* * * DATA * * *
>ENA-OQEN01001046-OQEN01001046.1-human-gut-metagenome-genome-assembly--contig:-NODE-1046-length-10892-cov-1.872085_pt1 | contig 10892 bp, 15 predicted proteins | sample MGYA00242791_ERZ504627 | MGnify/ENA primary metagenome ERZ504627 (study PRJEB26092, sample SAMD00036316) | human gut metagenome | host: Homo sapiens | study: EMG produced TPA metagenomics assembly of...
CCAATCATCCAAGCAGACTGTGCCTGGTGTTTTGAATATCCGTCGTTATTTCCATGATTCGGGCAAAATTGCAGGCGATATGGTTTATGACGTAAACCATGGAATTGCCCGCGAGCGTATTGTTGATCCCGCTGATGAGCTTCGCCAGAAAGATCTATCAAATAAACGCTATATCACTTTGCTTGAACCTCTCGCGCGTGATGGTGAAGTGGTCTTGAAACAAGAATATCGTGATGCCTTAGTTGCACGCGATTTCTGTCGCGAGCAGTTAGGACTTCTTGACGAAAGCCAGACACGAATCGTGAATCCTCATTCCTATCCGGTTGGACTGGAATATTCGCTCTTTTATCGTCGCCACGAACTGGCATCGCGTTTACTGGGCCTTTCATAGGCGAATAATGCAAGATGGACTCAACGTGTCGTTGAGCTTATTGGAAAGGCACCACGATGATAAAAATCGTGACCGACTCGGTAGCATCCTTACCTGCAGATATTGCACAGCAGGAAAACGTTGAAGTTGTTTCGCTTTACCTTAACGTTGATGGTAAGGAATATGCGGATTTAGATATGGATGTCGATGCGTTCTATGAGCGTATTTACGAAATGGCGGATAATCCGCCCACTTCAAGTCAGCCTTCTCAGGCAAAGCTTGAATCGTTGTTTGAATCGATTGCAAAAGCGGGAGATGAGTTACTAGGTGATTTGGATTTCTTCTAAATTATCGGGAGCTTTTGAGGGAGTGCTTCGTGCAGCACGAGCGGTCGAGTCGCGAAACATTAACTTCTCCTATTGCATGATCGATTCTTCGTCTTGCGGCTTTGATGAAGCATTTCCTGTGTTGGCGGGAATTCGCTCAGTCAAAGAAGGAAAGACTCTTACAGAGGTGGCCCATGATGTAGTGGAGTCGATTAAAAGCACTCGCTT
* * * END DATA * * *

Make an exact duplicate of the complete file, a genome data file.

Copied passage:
>ENA-OQEN01001046-OQEN01001046.1-human-gut-metagenome-genome-assembly--contig:-NODE-1046-length-10892-cov-1.872085_pt1 | contig 10892 bp, 15 predicted proteins | sample MGYA00242791_ERZ504627 | MGnify/ENA primary metagenome ERZ504627 (study PRJEB26092, sample SAMD00036316) | human gut metagenome | host: Homo sapiens | study: EMG produced TPA metagenomics assembly of...
CCAATCATCCAAGCAGACTGTGCCTGGTGTTTTGAATATCCGTCGTTATTTCCATGATTCGGGCAAAATTGCAGGCGATATGGTTTATGACGTAAACCATGGAATTGCCCGCGAGCGTATTGTTGATCCCGCTGATGAGCTTCGCCAGAAAGATCTATCAAATAAACGCTATATCACTTTGCTTGAACCTCTCGCGCGTGATGGTGAAGTGGTCTTGAAACAAGAATATCGTGATGCCTTAGTTGCACGCGATTTCTGTCGCGAGCAGTTAGGACTTCTTGACGAAAGCCAGACACGAATCGTGAATCCTCATTCCTATCCGGTTGGACTGGAATATTCGCTCTTTTATCGTCGCCACGAACTGGCATCGCGTTTACTGGGCCTTTCATAGGCGAATAATGCAAGATGGACTCAACGTGTCGTTGAGCTTATTGGAAAGGCACCACGATGATAAAAATCGTGACCGACTCGGTAGCATCCTTACCTGCAGATATTGCACAGCAGGAAAACGTTGAAGTTGTTTCGCTTTACCTTAACGTTGATGGTAAGGAATATGCGGATTTAGATATGGATGTCGATGCGTTCTATGAGCGTATTTACGAAATGGCGGATAATCCGCCCACTTCAAGTCAGCCTTCTCAGGCAAAGCTTGAATCGTTGTTTGAATCGATTGCAAAAGCGGGAGATGAGTTACTAGGTGATTTGGATTTCTTCTAAATTATCGGGAGCTTTTGAGGGAGTGCTTCGTGCAGCACGAGCGGTCGAGTCGCGAAACATTAACTTCTCCTATTGCATGATCGATTCTTCGTCTTGCGGCTTTGATGAAGCATTTCCTGTGTTGGCGGGAATTCGCTCAGTCAAAGAAGGAAAGACTCTTACAGAGGTGGCCCATGATGTAGTGGAGTCGATTAAAAGCACTCGCTT